3 Ways to Care Less and Love More

ARE YOU A PEOPLE PLEASER?

Helping other people can become compulsive for you and detrimental to them. You can easily become 'hooked' or manipulated into solving other people's problems for them, if you 'care too much'.

People have ruined their lives by 'rescuing' their friends, family or colleagues.

Amy got into a huge amount of debt and almost lost her job and home after a couple of years in a relationship with a man addicted to gambling.

Gradually she started to pay off his debts and before long she too was in serious financial difficulty herself. She felt so ashamed about the situation she was in that she couldn't talk to any of her friends or family and became very lost and isolated in the madness of her partners addiction. She became very anxious, had panic attacks and was unable to work.

Of course we all help other people out. There is nothing wrong with that. But if you have a pattern of trying to make other people happy, feel anxious or resentful towards other people and feel that no-one is looking after you, it could be because you are a 'people pleaser'.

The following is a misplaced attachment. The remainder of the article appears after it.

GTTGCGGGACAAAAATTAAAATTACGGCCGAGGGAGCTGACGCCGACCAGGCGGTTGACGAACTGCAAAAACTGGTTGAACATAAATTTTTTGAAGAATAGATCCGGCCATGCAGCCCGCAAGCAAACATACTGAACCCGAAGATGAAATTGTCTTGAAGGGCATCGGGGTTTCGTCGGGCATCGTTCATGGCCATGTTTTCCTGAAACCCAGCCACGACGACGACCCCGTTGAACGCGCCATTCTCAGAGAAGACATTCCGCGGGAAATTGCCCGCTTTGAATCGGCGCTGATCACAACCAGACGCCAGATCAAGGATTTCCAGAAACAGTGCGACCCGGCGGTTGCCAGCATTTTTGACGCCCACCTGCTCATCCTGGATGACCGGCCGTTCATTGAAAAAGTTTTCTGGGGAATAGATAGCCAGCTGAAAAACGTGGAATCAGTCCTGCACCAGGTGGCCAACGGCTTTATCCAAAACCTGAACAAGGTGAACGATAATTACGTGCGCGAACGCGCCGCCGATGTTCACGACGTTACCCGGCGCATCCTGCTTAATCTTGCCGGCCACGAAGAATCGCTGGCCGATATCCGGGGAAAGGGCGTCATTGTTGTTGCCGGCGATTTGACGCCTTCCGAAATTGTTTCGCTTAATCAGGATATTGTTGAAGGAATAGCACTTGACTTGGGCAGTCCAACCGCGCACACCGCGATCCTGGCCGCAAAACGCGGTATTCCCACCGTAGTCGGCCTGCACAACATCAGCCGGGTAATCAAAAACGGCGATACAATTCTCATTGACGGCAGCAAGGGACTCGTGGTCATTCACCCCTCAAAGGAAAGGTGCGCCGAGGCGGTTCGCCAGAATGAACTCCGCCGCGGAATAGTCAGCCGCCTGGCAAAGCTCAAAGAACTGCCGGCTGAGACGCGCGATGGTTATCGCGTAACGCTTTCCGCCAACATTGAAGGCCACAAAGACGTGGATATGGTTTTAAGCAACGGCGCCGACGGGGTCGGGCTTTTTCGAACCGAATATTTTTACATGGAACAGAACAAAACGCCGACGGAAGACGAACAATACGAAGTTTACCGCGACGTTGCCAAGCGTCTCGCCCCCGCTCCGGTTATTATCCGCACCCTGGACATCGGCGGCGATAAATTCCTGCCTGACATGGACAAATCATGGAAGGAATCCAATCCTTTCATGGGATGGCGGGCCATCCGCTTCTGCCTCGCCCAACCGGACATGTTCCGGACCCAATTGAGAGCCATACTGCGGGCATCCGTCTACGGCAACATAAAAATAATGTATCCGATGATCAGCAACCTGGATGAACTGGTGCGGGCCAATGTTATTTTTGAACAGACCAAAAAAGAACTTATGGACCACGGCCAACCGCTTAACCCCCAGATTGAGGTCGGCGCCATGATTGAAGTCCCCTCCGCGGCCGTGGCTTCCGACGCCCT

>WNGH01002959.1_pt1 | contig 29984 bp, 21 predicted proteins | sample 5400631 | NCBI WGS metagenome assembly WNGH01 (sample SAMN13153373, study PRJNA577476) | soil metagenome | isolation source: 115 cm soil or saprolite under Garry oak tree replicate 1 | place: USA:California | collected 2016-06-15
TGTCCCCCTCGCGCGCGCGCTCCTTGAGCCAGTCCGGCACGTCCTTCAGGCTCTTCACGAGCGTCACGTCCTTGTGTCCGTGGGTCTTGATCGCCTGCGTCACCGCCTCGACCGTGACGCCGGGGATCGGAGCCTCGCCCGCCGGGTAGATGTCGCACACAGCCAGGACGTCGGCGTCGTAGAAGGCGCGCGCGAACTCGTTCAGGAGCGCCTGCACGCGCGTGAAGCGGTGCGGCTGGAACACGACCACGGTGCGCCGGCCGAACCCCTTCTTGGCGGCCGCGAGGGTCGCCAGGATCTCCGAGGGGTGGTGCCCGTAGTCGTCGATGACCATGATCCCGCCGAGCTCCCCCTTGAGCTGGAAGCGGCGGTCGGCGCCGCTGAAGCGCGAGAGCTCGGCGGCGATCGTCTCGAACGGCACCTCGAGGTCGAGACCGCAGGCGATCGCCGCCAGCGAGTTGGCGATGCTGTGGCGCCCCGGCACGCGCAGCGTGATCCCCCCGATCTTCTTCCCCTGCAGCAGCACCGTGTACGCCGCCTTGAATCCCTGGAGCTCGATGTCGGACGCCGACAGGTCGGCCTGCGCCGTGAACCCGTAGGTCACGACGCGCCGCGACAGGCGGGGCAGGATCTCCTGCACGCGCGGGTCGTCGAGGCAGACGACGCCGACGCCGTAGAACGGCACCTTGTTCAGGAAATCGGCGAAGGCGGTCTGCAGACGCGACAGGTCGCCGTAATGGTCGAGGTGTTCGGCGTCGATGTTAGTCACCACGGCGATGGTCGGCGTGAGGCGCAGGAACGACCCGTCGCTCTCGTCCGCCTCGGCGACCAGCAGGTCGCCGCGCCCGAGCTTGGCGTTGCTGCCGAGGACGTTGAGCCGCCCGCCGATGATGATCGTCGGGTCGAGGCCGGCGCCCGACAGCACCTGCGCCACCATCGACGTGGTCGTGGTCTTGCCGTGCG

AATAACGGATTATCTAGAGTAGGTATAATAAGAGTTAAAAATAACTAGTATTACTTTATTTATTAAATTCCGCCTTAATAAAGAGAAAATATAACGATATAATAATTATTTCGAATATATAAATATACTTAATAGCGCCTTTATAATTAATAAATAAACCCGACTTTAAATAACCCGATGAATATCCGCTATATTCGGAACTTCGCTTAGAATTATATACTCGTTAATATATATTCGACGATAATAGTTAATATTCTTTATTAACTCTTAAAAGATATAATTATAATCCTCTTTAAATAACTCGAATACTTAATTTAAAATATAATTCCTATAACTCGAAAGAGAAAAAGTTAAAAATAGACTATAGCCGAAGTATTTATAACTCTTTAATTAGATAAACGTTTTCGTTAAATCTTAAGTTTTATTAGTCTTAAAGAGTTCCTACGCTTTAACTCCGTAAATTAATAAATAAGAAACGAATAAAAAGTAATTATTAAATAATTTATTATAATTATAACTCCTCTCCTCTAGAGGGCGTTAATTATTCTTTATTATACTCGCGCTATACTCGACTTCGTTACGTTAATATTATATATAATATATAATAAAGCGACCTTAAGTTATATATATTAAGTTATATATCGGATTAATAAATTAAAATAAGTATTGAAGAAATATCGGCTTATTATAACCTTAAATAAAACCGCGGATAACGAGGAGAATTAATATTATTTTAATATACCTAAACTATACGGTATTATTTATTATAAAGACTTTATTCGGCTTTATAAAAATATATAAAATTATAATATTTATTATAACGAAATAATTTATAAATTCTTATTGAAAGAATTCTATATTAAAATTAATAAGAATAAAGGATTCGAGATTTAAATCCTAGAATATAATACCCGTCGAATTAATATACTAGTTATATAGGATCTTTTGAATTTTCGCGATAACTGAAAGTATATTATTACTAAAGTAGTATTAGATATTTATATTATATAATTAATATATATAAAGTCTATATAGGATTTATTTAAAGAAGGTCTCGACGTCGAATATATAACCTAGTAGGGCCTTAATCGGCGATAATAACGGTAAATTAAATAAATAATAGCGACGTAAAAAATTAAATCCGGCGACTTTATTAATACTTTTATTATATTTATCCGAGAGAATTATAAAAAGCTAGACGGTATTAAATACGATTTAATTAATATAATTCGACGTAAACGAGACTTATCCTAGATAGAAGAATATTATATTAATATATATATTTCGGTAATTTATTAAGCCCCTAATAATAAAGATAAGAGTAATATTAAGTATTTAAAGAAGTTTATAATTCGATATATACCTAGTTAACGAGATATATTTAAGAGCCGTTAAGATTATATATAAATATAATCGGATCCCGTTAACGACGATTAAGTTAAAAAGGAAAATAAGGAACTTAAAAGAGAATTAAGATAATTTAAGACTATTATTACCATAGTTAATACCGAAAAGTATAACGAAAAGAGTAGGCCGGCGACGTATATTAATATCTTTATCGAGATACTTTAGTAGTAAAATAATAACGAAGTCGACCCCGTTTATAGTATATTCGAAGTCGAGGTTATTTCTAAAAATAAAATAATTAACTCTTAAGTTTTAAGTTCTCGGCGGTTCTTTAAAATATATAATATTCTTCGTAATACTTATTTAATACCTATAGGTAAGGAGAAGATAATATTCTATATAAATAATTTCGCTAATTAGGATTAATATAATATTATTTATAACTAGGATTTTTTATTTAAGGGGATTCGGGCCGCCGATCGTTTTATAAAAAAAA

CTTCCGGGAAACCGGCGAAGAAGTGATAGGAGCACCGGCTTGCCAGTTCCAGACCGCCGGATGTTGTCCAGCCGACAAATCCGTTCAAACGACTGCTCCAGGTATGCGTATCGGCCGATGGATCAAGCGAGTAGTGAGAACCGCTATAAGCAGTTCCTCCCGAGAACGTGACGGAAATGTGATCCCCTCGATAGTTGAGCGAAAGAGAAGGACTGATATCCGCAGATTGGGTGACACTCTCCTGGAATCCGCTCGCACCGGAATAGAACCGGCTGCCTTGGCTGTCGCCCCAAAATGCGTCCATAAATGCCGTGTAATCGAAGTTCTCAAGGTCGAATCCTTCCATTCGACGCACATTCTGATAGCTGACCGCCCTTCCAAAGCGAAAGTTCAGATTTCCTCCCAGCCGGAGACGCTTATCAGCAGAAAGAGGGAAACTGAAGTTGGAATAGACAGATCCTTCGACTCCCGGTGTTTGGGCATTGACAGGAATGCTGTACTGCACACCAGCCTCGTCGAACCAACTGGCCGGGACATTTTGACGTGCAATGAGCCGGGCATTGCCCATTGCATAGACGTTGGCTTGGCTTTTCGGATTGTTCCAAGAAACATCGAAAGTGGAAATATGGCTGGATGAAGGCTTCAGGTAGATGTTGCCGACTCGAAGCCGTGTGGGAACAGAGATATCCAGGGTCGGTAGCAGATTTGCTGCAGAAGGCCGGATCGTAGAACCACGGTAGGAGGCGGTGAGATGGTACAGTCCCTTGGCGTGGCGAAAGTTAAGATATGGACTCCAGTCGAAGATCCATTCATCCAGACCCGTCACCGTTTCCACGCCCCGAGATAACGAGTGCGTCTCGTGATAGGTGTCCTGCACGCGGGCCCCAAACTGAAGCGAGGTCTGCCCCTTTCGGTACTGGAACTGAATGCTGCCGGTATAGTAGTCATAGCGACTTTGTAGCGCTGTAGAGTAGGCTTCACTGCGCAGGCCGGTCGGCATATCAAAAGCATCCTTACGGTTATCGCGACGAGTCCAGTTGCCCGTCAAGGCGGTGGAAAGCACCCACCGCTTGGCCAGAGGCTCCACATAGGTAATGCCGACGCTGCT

CAN YOU REALLY HELP THEM?

Consider the possibility that when you are trying to help other people you could actually make things worse for them. If individuals do not face the consequences and feel the pain of what they are doing, they will not change and unfortunately keep on making the same mistakes again and again.

They do not learn how to sort out their own problems and learn to take responsibility for themselves and their actions. Worse still, they feel powerless and become victimised when they need and expect you, or someone else, to bail them out.

TOUGH LOVE

If you really want to help, learn some tough love:

1. Say NO!

You need to say no from a place of love. You are saying no because you care, not because you don't care. Like refusing to let your children have coke and sweets for breakfast.

2. Manage your own feelings

Don't get caught up in feeling flattered or responsible because they have come to you for help.

Learn to sit with your discomfort when someone else is unhappy. If you are feeling uncomfortable you tend to react in the same ways - making them feel better so that you can feel better.

3. Watch your energy

Do not put more of your energy into solving a problem than the other person. You know those times when you get dumped on, end up running round like the proverbial chicken and they walk away feeling much better - 'thank you very much!'.

You feel burdened and resentful. Take notice. The balance is wrong and you either need to do less or the other person needs to do more in order to restore the equilibrium.

Copyright © 2013 Common Sense Counselling

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